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Virtual Fossils from 425 Million-year-old Volcanic Ash

A set of exceptionally preserved but difficult-to-extract fossils reveals the diverse creatures from a Silurian sea-floor community

Derek E. Briggs, Derek J. Siveter, David J. Siveter, Mark D. Sutton

Fig.%201.%20Digging%20a%20fossil%20out%20.%20.%20.Click to Enlarge ImageWhat is a fossil? This word can mean many things, but it usually refers to the mineralized skeleton of some extinct organism—a trilobite or dinosaur, for example—which resists degradation and thus survives the eons largely intact. The fossil record of such hard parts, however, captures only a minority of invertebrates, because up to two-thirds of these species are soft-bodied—they have no shells at all. Fortunately, circumstances occasionally conspire to preserve evidence of these creatures. Here we relate such an example, one that reveals an amazing amount of detail about animals that lived during the Silurian Period.

For those who are not geologists, the time scale involved in this story may not be familiar, so first we must review some Earth history. The first major diversification of animal life took place during what paleontologists and evolutionary biologists refer to as the Cambrian Explosion. At the time, all animal life was restricted to the ocean. During much of the Cambrian Period (542–490 million years ago), most animals lacked the ability to burrow deeply into sediment. So after subsea mudflows entombed bottom-dwelling animals, their carcasses were protected from burrowing scavengers, leaving behind a fairly rich fossil record.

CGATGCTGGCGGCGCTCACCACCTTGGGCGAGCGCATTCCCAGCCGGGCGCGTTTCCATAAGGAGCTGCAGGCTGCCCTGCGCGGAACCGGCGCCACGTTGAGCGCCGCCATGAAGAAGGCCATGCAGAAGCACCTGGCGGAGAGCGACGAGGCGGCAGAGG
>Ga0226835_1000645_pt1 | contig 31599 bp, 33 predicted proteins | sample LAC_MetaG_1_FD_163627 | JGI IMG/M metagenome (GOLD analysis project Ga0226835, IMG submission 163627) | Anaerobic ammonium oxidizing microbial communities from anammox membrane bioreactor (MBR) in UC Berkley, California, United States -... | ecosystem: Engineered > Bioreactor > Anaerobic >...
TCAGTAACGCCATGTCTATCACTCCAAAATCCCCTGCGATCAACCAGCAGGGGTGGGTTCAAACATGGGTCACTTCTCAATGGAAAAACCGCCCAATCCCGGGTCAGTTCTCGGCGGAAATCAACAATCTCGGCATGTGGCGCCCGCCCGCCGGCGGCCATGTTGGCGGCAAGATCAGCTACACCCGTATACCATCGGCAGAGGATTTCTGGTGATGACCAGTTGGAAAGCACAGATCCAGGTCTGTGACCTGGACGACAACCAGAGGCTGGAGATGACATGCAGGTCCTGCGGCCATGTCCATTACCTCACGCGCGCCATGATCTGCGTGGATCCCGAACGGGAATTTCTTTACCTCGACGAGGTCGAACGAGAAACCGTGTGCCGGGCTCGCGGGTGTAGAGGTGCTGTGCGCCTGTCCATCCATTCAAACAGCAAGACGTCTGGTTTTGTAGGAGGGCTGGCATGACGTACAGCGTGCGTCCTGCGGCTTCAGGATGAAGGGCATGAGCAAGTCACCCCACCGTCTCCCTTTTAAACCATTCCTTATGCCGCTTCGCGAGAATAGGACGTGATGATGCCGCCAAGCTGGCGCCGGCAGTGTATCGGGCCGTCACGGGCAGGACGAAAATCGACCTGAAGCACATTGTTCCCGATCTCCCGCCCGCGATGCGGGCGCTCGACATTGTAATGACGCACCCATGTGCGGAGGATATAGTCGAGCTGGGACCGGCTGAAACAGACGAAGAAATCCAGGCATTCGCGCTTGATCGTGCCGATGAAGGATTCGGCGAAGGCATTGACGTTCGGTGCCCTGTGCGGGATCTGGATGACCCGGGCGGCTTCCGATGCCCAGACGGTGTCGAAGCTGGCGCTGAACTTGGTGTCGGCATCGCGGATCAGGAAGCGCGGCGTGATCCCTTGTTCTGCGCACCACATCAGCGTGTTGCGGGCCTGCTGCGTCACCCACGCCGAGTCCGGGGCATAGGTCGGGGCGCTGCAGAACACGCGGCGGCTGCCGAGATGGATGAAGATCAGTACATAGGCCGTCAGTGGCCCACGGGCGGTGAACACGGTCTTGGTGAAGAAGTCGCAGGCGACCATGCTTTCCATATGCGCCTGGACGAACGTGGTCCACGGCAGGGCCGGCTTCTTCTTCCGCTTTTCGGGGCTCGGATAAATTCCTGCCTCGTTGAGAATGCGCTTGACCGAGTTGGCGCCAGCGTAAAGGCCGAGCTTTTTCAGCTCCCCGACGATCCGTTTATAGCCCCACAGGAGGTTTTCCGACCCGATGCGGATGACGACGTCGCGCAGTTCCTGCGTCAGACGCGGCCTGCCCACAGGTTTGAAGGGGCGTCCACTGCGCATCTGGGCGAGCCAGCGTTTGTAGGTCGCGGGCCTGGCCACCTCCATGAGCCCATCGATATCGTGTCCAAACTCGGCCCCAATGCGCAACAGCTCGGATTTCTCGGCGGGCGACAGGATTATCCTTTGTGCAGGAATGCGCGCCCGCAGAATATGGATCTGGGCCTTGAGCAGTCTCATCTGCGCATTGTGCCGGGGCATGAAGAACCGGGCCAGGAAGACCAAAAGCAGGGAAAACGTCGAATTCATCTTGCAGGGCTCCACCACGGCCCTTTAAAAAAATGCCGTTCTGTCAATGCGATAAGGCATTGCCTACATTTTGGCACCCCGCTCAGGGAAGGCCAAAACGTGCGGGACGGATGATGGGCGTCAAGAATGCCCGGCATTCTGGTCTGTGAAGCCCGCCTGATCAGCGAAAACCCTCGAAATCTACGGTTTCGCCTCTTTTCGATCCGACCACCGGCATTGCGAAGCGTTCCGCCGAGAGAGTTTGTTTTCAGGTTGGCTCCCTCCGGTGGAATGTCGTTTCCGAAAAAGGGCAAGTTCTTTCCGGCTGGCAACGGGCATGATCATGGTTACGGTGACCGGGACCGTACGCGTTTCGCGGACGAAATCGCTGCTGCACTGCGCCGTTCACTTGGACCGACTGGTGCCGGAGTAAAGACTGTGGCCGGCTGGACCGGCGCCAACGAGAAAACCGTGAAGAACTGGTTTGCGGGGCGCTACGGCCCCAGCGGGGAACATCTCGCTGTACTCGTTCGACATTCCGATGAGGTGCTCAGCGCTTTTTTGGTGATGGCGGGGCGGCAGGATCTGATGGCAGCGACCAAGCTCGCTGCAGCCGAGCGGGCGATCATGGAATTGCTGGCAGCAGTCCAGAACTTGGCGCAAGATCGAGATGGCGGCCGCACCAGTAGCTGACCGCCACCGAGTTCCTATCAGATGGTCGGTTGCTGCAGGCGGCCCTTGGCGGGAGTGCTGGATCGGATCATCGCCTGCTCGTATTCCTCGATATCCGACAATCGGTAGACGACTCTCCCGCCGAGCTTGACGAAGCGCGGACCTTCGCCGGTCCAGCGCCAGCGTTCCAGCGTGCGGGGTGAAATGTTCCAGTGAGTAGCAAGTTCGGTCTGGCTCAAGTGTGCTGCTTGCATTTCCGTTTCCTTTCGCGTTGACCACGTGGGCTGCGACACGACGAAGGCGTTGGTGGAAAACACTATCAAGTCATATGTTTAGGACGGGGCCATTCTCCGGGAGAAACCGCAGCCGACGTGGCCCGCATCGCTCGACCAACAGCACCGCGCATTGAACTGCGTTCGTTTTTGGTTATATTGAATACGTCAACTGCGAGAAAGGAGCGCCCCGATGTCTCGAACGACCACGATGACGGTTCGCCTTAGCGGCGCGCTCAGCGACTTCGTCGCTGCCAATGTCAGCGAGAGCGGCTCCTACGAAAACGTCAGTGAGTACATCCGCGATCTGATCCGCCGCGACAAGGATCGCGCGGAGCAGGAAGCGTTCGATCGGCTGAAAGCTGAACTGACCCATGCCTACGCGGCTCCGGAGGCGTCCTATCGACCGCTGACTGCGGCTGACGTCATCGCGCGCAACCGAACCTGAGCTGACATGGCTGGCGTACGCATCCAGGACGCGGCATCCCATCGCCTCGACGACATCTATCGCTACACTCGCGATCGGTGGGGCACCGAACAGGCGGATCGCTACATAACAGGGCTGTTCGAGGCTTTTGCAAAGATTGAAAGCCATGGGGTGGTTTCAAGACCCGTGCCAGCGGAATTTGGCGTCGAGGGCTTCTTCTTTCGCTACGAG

Deeper burrowers appeared in abundance during the succeeding period, the Ordovician, at which point buried carcasses became more vulnerable to scavenging. This is one reason why more soft-bodied animals are preserved in deposits of Cambrian age than in those from more recent times, which typically contain only fossilized hard parts.

It is for this reason that our discovery is particularly important. More than a decade ago, we found a diverse, well-preserved assemblage of largely soft-bodied fossils from the Silurian Period, which followed the Ordovician. Because they are from a typical marine setting, these remarkable fossils provide important insights into the early evolution of life in the ocean.

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